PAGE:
sent to you or your organization.
All nominations must be received
byAug. 17.

Youth Resource
Fair planned
Palm Beach County Board of
County Commissioners Public
Safety Department Youth Affairs
Division announces the 10th An-
nual Resource Fair. The event will
take place on Aug. 6, 9 a.m. to 4
p.m. at the Highridge Family Cen-
ter, 4200 North Australian Ave.,
West Palm Beach. For more infor-
mation, please contact Celester
Barton, (561) 625-2534

Beacon center offers
financial service
Another free service is being
offered at the Beacon Prosperity
Center in Pahokee. Do you have
medical debt on your credit report?
We want to hear your story. Come
visit our certified credit counselor
and find out if there is a solution.


Submitted photo

Senior Field Trip
Members of the Belle Glade Senior Center were treated to a field trip recently after Com-
missioner Jess Santamarla arranged for and personally funded transportation for a trip to
Clewiston. The seniors enjoyed shopping at a local retail center and finished the trip off
with lunch at their favorite restaurant.


If you don't have a recent credit
report, Mr. Marceau will print one
for free. The service is available
on Monday and Wednesday from
10 a.m. until 3 p.m.

Services available
for children
Lutheran Services Florida/
PEPPI Head Start Center is ac-
cepting applications for 3 and 4
year old children, including chil-
dren with disabilities, who turn
three (3) years old by Sept. 1. The
2007/2008 school year will begin
on Aug. 6.
Lutheran Services Florida/PEP-
PI Head Start Center offers free
full day Early Childhood Develop-


ment Services to eligible families.
Lutheran Services Florida/PEP-
PI Head Start Center Teachers are
certified and NAEYC accredited.
For additional information or
to visit one of our Centers, please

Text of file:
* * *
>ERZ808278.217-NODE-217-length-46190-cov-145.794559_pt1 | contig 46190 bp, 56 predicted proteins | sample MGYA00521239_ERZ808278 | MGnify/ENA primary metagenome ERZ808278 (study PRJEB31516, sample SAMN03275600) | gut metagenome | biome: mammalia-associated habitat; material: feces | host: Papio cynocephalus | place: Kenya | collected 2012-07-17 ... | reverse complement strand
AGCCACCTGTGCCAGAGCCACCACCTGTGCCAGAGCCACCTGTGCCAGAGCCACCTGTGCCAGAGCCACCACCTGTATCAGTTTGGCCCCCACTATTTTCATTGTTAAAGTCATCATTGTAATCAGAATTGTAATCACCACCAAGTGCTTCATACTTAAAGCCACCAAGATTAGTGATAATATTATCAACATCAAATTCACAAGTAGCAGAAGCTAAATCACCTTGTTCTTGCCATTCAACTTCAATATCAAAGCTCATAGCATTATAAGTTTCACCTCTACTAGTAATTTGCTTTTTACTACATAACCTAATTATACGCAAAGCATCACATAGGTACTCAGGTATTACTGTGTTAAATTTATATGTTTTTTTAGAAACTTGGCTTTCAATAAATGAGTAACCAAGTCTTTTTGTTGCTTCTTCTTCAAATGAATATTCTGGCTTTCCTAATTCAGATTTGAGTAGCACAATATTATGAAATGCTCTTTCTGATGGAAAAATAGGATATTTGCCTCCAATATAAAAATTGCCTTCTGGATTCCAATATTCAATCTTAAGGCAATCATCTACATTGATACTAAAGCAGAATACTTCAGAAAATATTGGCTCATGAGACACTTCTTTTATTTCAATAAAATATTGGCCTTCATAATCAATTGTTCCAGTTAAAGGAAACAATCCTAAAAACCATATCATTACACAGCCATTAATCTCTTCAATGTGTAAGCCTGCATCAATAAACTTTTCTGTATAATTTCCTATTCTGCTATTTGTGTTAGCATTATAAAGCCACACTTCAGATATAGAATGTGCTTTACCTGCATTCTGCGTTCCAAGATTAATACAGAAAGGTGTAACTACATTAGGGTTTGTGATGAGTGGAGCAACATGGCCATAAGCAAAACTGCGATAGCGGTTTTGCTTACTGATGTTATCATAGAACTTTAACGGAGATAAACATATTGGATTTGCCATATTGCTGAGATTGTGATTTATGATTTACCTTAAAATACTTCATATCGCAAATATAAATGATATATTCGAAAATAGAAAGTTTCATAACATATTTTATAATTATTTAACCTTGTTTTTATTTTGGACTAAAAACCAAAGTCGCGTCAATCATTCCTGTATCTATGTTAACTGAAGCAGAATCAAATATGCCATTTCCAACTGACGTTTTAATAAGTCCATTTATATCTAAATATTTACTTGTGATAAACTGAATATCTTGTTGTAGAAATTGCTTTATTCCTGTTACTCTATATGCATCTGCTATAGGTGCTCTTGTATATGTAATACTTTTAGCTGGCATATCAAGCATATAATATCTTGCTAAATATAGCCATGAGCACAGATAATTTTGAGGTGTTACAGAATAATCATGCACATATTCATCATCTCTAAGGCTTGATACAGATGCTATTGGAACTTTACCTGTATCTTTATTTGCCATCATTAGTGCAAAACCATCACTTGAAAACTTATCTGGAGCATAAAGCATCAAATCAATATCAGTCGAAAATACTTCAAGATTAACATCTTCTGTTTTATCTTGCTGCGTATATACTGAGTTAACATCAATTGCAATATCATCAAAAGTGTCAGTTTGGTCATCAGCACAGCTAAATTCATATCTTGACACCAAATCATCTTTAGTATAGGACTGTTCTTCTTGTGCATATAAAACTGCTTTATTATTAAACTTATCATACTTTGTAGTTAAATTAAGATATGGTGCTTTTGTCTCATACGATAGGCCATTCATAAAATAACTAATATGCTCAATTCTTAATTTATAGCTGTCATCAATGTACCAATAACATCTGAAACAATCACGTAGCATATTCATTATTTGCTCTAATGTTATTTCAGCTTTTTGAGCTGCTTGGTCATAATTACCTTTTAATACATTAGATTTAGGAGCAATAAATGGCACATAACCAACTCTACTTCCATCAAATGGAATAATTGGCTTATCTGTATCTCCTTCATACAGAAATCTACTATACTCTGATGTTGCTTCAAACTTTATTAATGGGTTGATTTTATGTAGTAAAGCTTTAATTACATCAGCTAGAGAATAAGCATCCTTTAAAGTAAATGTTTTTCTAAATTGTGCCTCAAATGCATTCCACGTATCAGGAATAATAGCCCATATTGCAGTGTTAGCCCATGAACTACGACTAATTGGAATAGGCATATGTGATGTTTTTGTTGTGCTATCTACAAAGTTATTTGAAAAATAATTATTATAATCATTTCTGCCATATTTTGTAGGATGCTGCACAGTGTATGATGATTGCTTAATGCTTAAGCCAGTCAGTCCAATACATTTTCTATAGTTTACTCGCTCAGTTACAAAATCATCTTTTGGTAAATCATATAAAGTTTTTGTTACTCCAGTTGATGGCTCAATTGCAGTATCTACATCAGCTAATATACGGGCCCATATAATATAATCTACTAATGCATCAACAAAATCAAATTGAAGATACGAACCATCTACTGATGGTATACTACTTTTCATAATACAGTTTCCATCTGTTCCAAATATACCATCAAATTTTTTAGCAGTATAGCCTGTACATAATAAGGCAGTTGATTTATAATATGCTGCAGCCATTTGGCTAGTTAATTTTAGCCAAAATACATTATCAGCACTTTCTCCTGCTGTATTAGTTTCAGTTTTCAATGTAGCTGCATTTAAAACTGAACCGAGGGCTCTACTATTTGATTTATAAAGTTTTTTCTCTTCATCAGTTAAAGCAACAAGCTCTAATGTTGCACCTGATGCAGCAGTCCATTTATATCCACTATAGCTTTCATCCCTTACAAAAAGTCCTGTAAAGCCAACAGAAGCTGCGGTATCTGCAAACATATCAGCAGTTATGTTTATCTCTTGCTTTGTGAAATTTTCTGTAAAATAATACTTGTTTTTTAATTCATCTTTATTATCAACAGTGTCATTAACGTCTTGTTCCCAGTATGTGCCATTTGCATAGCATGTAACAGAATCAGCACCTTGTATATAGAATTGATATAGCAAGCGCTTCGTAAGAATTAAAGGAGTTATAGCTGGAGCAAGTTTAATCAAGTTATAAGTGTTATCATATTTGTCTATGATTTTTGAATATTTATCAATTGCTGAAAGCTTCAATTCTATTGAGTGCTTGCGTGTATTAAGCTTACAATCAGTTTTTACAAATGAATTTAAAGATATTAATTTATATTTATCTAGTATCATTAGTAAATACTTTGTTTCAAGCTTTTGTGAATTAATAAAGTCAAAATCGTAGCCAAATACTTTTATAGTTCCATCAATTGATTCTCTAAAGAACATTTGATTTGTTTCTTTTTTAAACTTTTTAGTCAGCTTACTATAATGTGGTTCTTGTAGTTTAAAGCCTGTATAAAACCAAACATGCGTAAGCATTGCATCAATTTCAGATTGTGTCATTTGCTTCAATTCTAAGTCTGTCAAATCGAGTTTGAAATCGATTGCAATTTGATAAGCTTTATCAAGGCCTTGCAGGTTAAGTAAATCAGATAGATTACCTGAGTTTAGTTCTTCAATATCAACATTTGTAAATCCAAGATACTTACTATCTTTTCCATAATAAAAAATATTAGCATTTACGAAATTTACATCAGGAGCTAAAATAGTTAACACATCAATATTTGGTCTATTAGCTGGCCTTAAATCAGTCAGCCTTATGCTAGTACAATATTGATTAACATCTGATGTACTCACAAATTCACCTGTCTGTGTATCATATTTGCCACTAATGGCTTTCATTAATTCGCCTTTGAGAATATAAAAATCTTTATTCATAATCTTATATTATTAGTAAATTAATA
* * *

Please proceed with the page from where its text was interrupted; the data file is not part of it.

contact Barbara Green, Andre
Bryant or Autrie Williams at 301
Southwest Eighth Street, Belle
Glade, or you may contact us by
telephone at (561) 996-1718.

Homebuyer
Education Class
The program is sponsored by
the We Help Community Devel-
opment Corporate. The program
will be held at the PEPPI HEAD
START Office, 308 S.W Eighth


Street, Belle Glade from 9 a.m.
until 3 p.m. on Saturday, July 21.
We are at the finish line wait-
ing to help you acquire a new
home. Please register before the
date of the workshop. Seating is
limited. Please call (561) 992-5854
to register and for additional infor-
mation.

We want your news!
The Sun welcomes news from
the community. Post your news
events, photos and opinions on-
line at www.newszap.com. To
contact us, email to: sunnews@
newszap.com or call toll free 1-
(866)-399-5253. For more infor-
mation, see the At Your Service
Box on page 4.


The Sun
Published by Independent Newspaper, Inc.
Serving Western Palm Beach County Since 1929


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PALM BEACH COUNTY -
- Please drive carefully espe-
cially during the week of Aug. 4
- 11. This is the week of the na-
tional "Stop Red Light Running
Week" which will prevent crashes,
reduce injuries, save lives and edu-
cate drivers on the dangers of red
light running.
In Florida, over 40 percent of
all traffic deaths and injuries oc-
curred in intersections; many were
caused by red light running, driver
distractions, and failure to yield the
right of way.
Last year, Florida's law enforce-
ment issued more than 300,000
tickets for red light running.
What is red light running?
It is a violation that occurs when a
driver enters an intersection some
time after the signal light has
turned red.
Do you know the law?
1. When you approach a red
light, stop before the stop bar or
crosswalk, which ever is closer to
you.
2. Do not "creep" into the inter-


section while waiting.
3. Where making a right turn on
red, you must first:
a. Come to a full stop.
b. Yield to all pedestrians and
traffic with a green light.
4. You must come to a full stop
and yield to any visually impaired
pedestrian with a white/red cane
or guide dog that is trying to cross
the road.
5. If the traffic signal is inop-
erative, treat the intersection like a
four-way stop.
6. 'Two (2) convictions for red
light running within 12 months
will automatically require driv-
ers to attend driver improvement
school.
Extra enforcement will be out
ard about during this time period,
so please pass the word along that
there will be zero tolerance by
the Palm Beach County Sheriff's
Office for Red Light Running.
Help the Palm Beach County
Sheriff's Office keep you and your
family safe stop red light run-
ning!


Comne szapoico
Cornrnunity L/lnks. Individual Volc-es.


'Red light runners'